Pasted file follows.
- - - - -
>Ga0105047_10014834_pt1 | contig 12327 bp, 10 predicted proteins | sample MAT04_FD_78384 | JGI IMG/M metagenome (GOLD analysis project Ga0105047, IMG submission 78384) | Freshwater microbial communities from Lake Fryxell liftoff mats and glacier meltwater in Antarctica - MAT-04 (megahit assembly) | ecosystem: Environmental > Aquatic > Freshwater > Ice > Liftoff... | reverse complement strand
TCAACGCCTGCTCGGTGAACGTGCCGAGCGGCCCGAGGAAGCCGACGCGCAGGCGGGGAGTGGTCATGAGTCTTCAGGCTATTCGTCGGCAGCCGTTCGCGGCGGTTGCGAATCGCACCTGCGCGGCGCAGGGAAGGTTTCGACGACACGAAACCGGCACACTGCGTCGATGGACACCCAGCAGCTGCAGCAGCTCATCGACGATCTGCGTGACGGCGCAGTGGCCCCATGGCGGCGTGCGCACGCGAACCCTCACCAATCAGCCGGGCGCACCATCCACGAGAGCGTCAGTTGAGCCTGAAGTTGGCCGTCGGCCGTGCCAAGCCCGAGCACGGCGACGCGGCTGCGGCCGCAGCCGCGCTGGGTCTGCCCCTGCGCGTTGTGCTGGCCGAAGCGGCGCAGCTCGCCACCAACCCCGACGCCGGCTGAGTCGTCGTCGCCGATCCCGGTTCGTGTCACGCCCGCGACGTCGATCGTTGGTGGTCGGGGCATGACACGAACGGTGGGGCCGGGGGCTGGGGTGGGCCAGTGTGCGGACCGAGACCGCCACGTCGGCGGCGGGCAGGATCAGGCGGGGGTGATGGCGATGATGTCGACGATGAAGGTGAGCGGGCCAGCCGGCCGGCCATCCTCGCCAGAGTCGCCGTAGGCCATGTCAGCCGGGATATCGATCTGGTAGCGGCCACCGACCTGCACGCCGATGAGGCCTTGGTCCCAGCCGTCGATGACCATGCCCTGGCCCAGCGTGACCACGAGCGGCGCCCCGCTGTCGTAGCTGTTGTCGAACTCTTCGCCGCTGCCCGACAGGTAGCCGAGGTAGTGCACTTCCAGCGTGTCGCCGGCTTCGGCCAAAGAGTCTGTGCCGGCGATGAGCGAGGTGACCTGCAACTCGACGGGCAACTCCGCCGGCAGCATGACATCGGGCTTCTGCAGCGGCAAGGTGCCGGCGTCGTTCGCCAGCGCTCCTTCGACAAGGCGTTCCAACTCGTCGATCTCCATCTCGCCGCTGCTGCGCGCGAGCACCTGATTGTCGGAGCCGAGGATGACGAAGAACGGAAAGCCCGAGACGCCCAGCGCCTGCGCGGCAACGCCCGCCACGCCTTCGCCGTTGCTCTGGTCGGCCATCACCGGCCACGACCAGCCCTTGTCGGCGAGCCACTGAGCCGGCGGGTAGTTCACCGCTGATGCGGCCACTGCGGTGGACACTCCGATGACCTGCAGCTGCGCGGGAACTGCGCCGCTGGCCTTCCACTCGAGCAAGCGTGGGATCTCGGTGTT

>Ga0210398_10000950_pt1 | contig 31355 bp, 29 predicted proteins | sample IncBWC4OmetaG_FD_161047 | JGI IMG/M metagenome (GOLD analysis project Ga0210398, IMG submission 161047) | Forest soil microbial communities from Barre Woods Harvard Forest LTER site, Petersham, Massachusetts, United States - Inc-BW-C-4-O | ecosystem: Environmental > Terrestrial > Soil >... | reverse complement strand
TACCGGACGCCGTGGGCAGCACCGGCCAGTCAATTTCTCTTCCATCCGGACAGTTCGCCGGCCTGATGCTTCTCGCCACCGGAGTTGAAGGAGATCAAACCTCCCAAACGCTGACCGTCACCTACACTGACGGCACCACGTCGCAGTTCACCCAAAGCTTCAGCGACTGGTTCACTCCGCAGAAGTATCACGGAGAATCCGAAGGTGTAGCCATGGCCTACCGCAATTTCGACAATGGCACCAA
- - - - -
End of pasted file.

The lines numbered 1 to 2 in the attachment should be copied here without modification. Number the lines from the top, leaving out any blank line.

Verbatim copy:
>Ga0105047_10014834_pt1 | contig 12327 bp, 10 predicted proteins | sample MAT04_FD_78384 | JGI IMG/M metagenome (GOLD analysis project Ga0105047, IMG submission 78384) | Freshwater microbial communities from Lake Fryxell liftoff mats and glacier meltwater in Antarctica - MAT-04 (megahit assembly) | ecosystem: Environmental > Aquatic > Freshwater > Ice > Liftoff... | reverse complement strand
TCAACGCCTGCTCGGTGAACGTGCCGAGCGGCCCGAGGAAGCCGACGCGCAGGCGGGGAGTGGTCATGAGTCTTCAGGCTATTCGTCGGCAGCCGTTCGCGGCGGTTGCGAATCGCACCTGCGCGGCGCAGGGAAGGTTTCGACGACACGAAACCGGCACACTGCGTCGATGGACACCCAGCAGCTGCAGCAGCTCATCGACGATCTGCGTGACGGCGCAGTGGCCCCATGGCGGCGTGCGCACGCGAACCCTCACCAATCAGCCGGGCGCACCATCCACGAGAGCGTCAGTTGAGCCTGAAGTTGGCCGTCGGCCGTGCCAAGCCCGAGCACGGCGACGCGGCTGCGGCCGCAGCCGCGCTGGGTCTGCCCCTGCGCGTTGTGCTGGCCGAAGCGGCGCAGCTCGCCACCAACCCCGACGCCGGCTGAGTCGTCGTCGCCGATCCCGGTTCGTGTCACGCCCGCGACGTCGATCGTTGGTGGTCGGGGCATGACACGAACGGTGGGGCCGGGGGCTGGGGTGGGCCAGTGTGCGGACCGAGACCGCCACGTCGGCGGCGGGCAGGATCAGGCGGGGGTGATGGCGATGATGTCGACGATGAAGGTGAGCGGGCCAGCCGGCCGGCCATCCTCGCCAGAGTCGCCGTAGGCCATGTCAGCCGGGATATCGATCTGGTAGCGGCCACCGACCTGCACGCCGATGAGGCCTTGGTCCCAGCCGTCGATGACCATGCCCTGGCCCAGCGTGACCACGAGCGGCGCCCCGCTGTCGTAGCTGTTGTCGAACTCTTCGCCGCTGCCCGACAGGTAGCCGAGGTAGTGCACTTCCAGCGTGTCGCCGGCTTCGGCCAAAGAGTCTGTGCCGGCGATGAGCGAGGTGACCTGCAACTCGACGGGCAACTCCGCCGGCAGCATGACATCGGGCTTCTGCAGCGGCAAGGTGCCGGCGTCGTTCGCCAGCGCTCCTTCGACAAGGCGTTCCAACTCGTCGATCTCCATCTCGCCGCTGCTGCGCGCGAGCACCTGATTGTCGGAGCCGAGGATGACGAAGAACGGAAAGCCCGAGACGCCCAGCGCCTGCGCGGCAACGCCCGCCACGCCTTCGCCGTTGCTCTGGTCGGCCATCACCGGCCACGACCAGCCCTTGTCGGCGAGCCACTGAGCCGGCGGGTAGTTCACCGCTGATGCGGCCACTGCGGTGGACACTCCGATGACCTGCAGCTGCGCGGGAACTGCGCCGCTGGCCTTCCACTCGAGCAAGCGTGGGATCTCGGTGTT